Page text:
A: Let’s say the solar market is not as exciting as I am quite convinced it will be; the underlying platform we’re building can be used for energy efficiency or a variety of other markets. The underlying value and IP would have applications elsewhere. Still, investors do need to get comfortable with the market size and future prospects. With East Coast investors, the trick is finding one who takes the time to get comfortable with the solar market, which is often new to them. West Coast investors know solar – of course – and that’s a very different challenge given the scar tissue from previous solar investments in Silicon Valley.

Q: How do you square being a financial tech company and a solar company at once?

A: We have internal and external ways of understanding our company. If externally we feel the need to sometimes downplay the idealism and play up financials with investors, we still recharge the idealistic juices with stakeholders that value our mission – namely employees and potential hires. That said, investors are getting more comfortable with idealistic investing, as evidenced by B-corps and other social investing structures gaining popularity. I truly believe that investors benefit by our idealism – the shared mission creates advantages in hiring and marketing that investors increasingly see creates objective advantages in backing a company of that stripe.

Even amongst investors in our fund products I adjust the way I talk about impact investing. At the end of the day, I want to appeal to the Greenpeace activist and the financial income investor.

Q: Where does that leave the term ‘cleantech’?

A: Cleantech lost value as a term because we put too much under the umbrella – such fundamentally different technologies as energy efficiency, biofuels and solar. As markets matured, these technologies are being bucketed differently. Today cleantech lacks descriptive value and that’s not helpful with an investor.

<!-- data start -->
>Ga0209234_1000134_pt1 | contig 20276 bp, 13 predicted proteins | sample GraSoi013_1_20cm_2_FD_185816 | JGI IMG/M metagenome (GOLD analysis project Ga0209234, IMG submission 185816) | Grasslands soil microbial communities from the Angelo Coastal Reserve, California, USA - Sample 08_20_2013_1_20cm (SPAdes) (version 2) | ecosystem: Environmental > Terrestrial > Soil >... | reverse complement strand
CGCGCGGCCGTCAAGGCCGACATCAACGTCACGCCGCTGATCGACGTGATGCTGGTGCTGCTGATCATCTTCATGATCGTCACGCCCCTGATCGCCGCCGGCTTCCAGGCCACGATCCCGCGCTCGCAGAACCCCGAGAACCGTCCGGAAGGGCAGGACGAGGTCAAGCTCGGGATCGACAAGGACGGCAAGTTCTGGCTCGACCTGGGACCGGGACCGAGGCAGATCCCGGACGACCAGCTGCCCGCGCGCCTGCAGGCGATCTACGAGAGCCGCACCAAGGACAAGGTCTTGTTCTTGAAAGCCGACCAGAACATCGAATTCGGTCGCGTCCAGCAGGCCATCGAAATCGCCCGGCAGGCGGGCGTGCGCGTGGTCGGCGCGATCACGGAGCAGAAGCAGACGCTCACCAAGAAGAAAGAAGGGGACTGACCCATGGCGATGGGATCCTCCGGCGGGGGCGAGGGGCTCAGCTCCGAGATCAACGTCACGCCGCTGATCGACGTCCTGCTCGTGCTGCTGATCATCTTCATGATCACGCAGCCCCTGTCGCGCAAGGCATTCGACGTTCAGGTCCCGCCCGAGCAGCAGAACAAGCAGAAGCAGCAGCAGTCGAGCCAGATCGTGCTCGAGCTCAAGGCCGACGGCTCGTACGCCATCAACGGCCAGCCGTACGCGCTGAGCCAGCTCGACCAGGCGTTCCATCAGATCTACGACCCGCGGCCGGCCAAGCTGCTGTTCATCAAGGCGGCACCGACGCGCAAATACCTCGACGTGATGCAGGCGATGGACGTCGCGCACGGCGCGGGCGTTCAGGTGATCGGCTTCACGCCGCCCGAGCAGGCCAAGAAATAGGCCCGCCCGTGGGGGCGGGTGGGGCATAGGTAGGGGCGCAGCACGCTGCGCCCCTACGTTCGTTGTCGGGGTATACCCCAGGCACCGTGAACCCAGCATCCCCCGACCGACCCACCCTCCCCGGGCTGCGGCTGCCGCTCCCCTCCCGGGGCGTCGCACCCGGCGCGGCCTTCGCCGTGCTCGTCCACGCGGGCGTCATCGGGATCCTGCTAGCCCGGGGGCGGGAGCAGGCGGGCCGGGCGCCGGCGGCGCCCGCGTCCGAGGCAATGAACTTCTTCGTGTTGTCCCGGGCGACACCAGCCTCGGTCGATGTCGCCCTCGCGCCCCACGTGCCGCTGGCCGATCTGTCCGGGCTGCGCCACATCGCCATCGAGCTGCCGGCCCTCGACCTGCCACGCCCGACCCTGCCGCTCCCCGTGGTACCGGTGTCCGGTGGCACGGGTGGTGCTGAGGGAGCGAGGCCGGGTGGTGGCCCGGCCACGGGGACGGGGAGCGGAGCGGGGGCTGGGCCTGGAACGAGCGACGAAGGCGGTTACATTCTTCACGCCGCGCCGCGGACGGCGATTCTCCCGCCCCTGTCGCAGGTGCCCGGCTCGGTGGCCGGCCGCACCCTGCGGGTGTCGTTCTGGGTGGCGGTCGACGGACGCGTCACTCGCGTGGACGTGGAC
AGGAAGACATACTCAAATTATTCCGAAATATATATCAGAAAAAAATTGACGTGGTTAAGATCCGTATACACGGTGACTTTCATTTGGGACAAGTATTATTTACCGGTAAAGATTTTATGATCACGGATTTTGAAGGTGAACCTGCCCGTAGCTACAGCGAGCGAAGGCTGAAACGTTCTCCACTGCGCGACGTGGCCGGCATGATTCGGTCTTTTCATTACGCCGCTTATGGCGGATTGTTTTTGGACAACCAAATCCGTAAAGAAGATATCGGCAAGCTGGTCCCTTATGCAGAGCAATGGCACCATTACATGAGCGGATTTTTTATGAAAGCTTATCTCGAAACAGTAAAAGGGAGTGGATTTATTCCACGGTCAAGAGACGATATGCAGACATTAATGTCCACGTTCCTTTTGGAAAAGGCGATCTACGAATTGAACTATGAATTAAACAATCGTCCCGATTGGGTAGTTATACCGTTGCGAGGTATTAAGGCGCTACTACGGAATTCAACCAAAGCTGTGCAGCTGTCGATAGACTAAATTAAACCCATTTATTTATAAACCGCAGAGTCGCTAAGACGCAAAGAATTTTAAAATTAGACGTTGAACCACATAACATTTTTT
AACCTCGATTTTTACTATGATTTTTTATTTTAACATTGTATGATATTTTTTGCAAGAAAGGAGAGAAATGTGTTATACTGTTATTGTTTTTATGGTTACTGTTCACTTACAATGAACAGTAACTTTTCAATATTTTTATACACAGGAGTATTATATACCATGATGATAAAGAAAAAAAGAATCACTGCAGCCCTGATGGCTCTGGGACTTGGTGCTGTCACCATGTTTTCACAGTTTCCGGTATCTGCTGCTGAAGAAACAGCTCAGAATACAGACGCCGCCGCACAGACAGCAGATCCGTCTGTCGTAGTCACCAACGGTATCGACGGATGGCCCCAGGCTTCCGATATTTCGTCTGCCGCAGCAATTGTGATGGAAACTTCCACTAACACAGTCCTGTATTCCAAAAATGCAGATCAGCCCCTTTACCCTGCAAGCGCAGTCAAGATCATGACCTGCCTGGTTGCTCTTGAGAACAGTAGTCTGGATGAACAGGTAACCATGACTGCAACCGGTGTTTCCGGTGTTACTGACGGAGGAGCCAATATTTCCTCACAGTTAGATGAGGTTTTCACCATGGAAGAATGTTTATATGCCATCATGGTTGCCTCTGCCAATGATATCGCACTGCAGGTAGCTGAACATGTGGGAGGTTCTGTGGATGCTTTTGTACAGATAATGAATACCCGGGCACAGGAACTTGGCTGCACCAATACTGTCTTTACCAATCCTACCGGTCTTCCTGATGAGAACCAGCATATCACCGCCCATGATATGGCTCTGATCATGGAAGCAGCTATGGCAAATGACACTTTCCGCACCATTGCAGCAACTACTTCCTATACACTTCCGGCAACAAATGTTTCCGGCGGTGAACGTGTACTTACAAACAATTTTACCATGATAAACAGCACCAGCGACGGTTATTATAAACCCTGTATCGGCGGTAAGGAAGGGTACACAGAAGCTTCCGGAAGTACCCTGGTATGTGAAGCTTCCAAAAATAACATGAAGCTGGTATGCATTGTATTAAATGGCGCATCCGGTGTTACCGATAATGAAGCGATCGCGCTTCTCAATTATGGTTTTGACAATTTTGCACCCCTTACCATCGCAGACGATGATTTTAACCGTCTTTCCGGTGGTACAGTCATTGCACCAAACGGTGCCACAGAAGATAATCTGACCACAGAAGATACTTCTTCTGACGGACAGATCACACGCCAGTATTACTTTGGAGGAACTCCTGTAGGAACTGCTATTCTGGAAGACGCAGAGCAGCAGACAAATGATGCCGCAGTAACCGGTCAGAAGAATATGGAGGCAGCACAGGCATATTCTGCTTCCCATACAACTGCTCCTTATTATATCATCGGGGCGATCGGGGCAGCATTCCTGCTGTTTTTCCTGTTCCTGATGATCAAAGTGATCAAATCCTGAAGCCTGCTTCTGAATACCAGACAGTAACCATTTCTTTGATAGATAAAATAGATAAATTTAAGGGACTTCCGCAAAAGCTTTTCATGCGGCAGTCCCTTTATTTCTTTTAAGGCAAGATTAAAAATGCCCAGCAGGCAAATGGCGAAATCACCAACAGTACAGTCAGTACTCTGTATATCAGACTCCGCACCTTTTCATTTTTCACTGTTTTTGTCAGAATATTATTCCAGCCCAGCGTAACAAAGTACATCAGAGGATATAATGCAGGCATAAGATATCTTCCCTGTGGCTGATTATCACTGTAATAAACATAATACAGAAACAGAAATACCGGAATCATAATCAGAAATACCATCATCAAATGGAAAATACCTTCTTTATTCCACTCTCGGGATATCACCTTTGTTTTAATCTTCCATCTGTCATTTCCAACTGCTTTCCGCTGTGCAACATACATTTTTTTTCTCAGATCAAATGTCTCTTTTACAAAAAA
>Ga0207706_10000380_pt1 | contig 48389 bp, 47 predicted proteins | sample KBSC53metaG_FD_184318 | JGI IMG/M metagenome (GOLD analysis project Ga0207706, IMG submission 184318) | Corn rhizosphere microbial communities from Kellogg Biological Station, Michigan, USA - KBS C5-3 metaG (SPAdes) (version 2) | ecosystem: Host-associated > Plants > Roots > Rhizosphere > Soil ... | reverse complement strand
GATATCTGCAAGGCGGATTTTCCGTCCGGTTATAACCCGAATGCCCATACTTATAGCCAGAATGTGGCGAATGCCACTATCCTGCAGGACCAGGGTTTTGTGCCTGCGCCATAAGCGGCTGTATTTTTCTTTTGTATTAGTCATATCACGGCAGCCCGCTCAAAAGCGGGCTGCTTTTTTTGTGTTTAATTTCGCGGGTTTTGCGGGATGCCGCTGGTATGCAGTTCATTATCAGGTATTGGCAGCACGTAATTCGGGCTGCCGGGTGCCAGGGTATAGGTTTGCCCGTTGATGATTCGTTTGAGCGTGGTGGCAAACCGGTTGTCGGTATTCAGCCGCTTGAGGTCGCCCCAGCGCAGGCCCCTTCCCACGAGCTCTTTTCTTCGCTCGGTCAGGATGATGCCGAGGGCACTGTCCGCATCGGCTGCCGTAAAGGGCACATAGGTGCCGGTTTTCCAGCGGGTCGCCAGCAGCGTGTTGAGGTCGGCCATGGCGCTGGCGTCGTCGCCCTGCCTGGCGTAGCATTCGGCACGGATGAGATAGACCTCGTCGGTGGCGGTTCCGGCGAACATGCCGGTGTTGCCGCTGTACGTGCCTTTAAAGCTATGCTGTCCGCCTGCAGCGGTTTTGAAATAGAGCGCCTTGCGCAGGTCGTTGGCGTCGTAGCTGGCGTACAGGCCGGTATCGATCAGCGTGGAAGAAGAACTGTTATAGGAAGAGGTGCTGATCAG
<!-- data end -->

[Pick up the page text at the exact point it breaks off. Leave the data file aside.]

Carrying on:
The application you bring is more important than the market you serve.

Cleantech was once attractive to investors because there is a certain amount of pattern recognition with vocabulary like that, especially when you’re working in areas that have very little hard information and are all based on 5 to 10 year technology projections. But we’re in the post-hyper Gartner “trough” now.

I believe both the IT and the cleantech hype cycle were absolutely critical in developing those markets. We can make investments today based on mature deployment.

Q: Did this approach work for you?

A: We were the first solar company accepted by Techstars, and I believe one of the reasons is positioning our company as the financial tech market. We also closed a seed round, led by general tech investors Launch Capital and Techstars ventures, as a result. Finally, this positioning provides us very helpful expertise from other financial technology companies like Lending Club and Angel List.

Despite any positioning challenges with various stakeholders, we’re committed to being authentic to our company’s mission. Every company is a software company, in some respects, and we’re bringing software to the space we feel most passionately about. Every market will be seeing meaningful technology penetration or see the incumbents undercut by software companies.


Photo Credit: Solar Builder Magazine